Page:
—Mississippi Freedom Trail —
On October 1, 1962, James Meredith broke the rigid segregation in Mississippi's higher education when he became the first African American student at the University of Mississippi. Though federal courts had ordered his admission, Governor Ross Barnett and other state leaders stood in defiant opposition. The evening before Meredith enrolled, President John F. Kennedy deployed to the campus the U.S. Army and federalized National Guard to quell rioting segregationists. The following day agents of the U.S. Department of Justice escorted Meredith to the Lyceum Building, where he registered. He graduated in August of 1963.
Other African Americans
blazed the trail for James Meredith. Medgar Evers applied to the University of Mississippi School of Law in 1954. The Board of Trustees of the State Institutions of Higher Learning declared that he had not complied with rules regarding letters of
recommendation. Evers abandoned that pursuit and assumed his position as NAACP field secretary.
In 1958 Clennon King, a former teacher at Alcorn A & M College, applied to Ole Miss but upon his
arrival to register was told his application lacked required materials. When he refused to leave, highway patrolmen forced him into a car and imprisoned him at Mississippi Highway Patrol headquarters in Jackson, under a warrant for lunacy. He was then committed to the Mississippi State Hospital at Whitfield. Twelve days later, King walked out, declared "not mentally ill."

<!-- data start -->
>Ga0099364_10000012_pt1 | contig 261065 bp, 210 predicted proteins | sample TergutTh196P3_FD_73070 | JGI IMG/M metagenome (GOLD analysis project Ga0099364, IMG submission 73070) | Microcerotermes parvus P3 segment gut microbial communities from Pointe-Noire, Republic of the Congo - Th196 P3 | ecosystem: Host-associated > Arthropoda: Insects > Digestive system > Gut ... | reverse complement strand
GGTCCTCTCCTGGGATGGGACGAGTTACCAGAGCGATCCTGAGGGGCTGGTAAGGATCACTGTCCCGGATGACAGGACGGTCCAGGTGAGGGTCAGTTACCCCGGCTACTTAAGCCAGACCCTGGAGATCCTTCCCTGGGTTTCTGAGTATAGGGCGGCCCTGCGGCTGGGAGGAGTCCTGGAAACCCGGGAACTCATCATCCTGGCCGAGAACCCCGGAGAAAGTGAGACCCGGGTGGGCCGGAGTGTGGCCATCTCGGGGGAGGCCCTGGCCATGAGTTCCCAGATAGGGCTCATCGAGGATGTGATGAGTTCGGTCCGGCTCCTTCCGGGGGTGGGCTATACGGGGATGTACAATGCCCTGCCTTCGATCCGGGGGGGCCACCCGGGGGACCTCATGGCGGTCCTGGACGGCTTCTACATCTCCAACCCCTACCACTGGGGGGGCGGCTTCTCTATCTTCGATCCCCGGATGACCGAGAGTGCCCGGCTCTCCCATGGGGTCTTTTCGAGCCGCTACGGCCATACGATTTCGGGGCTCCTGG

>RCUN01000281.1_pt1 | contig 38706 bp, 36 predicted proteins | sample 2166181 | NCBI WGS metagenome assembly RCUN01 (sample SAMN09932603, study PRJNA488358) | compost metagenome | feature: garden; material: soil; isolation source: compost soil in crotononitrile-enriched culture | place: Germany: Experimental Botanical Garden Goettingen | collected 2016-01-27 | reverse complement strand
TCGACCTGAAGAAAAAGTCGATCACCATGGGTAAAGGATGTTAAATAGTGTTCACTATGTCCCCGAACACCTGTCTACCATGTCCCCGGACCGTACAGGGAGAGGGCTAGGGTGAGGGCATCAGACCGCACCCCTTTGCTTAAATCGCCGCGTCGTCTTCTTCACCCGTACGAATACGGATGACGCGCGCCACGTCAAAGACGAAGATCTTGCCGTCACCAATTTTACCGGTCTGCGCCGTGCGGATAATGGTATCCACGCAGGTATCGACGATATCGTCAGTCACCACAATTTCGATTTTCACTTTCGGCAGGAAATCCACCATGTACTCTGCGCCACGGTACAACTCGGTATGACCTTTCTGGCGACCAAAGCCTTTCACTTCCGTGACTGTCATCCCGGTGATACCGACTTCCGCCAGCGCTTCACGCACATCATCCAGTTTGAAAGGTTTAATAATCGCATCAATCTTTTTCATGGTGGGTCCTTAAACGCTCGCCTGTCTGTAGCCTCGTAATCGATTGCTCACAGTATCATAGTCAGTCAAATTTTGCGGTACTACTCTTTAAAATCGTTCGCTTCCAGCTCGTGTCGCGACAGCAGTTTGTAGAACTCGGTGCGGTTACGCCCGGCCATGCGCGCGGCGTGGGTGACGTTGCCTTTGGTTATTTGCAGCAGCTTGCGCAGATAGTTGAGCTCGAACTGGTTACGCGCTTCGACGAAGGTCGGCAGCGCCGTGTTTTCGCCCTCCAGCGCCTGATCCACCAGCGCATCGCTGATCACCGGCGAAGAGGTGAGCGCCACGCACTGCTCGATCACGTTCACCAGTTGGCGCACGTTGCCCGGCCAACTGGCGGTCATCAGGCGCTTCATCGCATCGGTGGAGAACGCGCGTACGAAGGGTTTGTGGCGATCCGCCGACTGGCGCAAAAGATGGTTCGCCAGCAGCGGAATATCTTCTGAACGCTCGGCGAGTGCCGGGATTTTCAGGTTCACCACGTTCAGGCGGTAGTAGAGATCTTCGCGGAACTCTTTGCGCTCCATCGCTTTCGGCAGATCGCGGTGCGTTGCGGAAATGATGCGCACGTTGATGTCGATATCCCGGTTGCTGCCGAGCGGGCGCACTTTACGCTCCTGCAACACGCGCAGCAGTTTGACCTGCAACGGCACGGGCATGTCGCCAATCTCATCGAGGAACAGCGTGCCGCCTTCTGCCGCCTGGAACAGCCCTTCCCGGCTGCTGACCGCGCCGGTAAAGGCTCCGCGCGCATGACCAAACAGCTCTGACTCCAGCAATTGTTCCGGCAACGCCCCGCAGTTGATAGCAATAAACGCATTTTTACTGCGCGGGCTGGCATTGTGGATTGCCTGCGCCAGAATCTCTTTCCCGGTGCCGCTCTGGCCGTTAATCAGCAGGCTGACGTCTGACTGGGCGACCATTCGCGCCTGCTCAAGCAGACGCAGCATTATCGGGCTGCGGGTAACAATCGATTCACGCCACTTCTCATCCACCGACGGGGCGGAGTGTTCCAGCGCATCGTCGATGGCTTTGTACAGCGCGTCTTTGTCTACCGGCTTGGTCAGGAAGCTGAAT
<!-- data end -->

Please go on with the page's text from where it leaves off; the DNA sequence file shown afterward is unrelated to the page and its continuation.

Kosciusko native James Meredith, a student at Jackson State, applied for admission to Ole Miss in early 1962. Although his act to desegregate Ole Miss was a personal one and not a movement priority, the NAACP Legal Defense Fund countered efforts by Mississippi officials to deny him admission, and on September 13 the Fifth Circuit Court of Appeals demanded his immediate enrollment. Governor Ross Barnett responded with racist rhetoric on television, pledging that "No school will be integrated in Mississippi while I am your governor." His stance met with almost unanimous approval from
elected officials. On Saturday, September 29, 1962, during halftime at an Ole Miss football game in Jackson, he inflamed the all-white crowd with more rhetoric. Barnett was meanwhile in secret negotiation with President John Kennedy and Attorney General Robert Kennedy about the handling of Meredith's admission.
On Sunday, September 30, with Meredith under heavy guard in a dormitory, riots ensued, with
crowds throwing bricks, bottles, and Molotov cocktails at a federal force assembled at the Lyceum
Ole Miss professors Jim Silver and Evans Harrington and the Reverend Duncan Gray tried to calm
students, while armed outsiders took over the campus. Army troops were ordered in from Memphis;
by dawn, 23,000 soldiers had restored order, but two men lay dead—a French reporter and an Oxford
bystander—and 160 marshals were injured, 28 by gunfire. The University suffered in the aftermath;
morale was down, and at least 37 professors resigned in protest.
James Meredith enrolled successfully on October 1, attended classes under great pressures, and graduated
in 1963. In 2002 Meredith's son Joseph received a doctorate from the University of Mississippi.